There are a few books in my shelves that deal with demons. But not many. So, finding a new series that features (I think) demons, vampires and a heavy dose of paranormal romance was really exciting. Especially since the writing and the characters were incredibly enjoyable, and they come to the storyline already laden with burdens of the past.
Order is not something that comes easily to me. Don’t get me wrong, I am incredibly organised and have a system for things. But my life in and of itself is not actually organised. And I don’t tend to follow conventions about 90% of the time. So I kind of liked a dark fantasy tale that dealt with the intersection of order and chaos. How they are both important to the existence of life as we know it.
As an ending to a series this book works incredibly well. It helps to tie everything up in a beautiful knot and pretty little bow. As a standalone story, it’s not as compellingly engaging as the other books in the Chronicles of Narnia series. Which is probably why it took me a little longer to read than most of the other stories in this series…
I’ve never done acid. But I imagine that the tripped out experience is a lot like this story. Incredibly confusing, unreal and tangentially jumpy. With lots and lots of long, run on sentences.
I really enjoyed this introduction to Bones. This story hints that he’s going to be a great male lead for the Night Huntress series. Or at least, one that is going to make me happy. He has a strong moral compass, is incredibly tough and has a slightly rebellious streak. All things which I love in any literary character… the fact that it’s wrapped up in a good-looking package with an English accent just makes it all the better…
This was kind of convoluted, and a little difficult to follow at times. Maybe because I really don’t know much about the World Wars – there seemed to be details in this that would provide me with a bit more information. Having said that, it was still incredibly enjoyable. I liked the idea of a secret society that wants to turn the tides of the war. And, from my understanding. Change the world while they’re at it.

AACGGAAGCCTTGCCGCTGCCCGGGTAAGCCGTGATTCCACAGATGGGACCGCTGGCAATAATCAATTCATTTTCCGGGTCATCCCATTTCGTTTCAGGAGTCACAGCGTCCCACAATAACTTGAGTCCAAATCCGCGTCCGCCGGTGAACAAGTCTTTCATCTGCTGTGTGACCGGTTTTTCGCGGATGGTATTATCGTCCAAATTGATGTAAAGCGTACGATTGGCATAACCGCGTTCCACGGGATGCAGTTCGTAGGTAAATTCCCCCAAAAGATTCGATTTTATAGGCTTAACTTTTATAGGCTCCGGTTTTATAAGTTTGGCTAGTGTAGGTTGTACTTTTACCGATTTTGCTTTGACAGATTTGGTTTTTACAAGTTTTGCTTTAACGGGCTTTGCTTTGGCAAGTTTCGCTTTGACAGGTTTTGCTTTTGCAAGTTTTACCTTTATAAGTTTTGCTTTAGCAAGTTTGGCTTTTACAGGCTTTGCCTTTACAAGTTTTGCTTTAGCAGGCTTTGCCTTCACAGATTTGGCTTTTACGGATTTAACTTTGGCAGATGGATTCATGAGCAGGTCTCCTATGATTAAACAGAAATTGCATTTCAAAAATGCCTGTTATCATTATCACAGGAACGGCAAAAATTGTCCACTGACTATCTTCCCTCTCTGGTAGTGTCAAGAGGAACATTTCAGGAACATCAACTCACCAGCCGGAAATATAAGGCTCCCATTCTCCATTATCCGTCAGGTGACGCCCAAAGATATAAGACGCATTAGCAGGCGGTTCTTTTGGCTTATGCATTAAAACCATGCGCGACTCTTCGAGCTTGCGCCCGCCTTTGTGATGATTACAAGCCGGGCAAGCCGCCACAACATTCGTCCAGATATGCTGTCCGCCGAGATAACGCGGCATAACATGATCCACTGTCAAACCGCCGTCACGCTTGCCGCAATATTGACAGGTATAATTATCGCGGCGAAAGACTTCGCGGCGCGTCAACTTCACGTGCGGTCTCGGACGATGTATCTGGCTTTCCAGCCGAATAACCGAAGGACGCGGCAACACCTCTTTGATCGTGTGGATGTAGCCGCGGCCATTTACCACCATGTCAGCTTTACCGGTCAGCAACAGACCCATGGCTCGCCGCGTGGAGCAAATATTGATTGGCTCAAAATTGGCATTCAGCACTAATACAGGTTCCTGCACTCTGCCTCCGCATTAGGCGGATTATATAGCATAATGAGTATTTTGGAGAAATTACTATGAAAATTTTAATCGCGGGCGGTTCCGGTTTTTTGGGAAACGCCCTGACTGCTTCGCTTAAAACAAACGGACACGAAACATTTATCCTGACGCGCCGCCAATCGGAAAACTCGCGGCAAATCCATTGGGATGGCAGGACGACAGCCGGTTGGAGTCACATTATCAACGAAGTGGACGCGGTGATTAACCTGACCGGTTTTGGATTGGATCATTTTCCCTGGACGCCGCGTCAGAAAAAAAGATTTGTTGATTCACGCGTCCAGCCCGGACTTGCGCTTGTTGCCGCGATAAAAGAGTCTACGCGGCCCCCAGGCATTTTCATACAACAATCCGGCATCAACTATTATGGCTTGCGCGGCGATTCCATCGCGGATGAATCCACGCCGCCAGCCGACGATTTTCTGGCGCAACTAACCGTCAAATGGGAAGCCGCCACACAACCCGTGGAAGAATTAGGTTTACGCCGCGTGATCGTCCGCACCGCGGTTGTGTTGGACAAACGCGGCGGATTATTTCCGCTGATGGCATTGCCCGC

This is the first time since I was a kid that I decided to pick up this book. And I’m really glad that I did. It is such a fun, happy, easy read and one that I struggled to put down. The combination of Roman history; a young, slightly too confident heroine; and a mystery that is both dangerous and grotesque work brilliantly together. Unlike many of the other whodunnit type stories that I’ve read, this one isn’t going to keep you up at night. There is just enough going on that you want to know who the real culprit is, but it’s not realistic enough that I could imagine any of this happening to me…
This short story was quite uncomfortable to say the least. It was a really interesting tale. Certainly, one that I enjoyed reading… but not one that I felt… comfortable about at the end. After all, the romance is between a man and his cat-turned-woman. And although it could have been considered a love story, I just couldn’t get the idea that the woman in the story started out as a cat.
This was such a fun, easy and enjoyable read. As an adaptation from a novel that includes a lot of detail, it works kind of brilliantly. It also swept me up in the world of Percy Jackson all over again. Enough so that I quickly picked up Magnus Chase and the Thor of Hammer as soon as I turned the last page – Riordan always takes you on such a great journey through mythology and teenage fun!
We all like to think that family means everything. That there is some kind of tie created by blood that can be impossible to escape. Speaking from my own experiences, that’s not necessarily true. And this story definitely echoes that theory.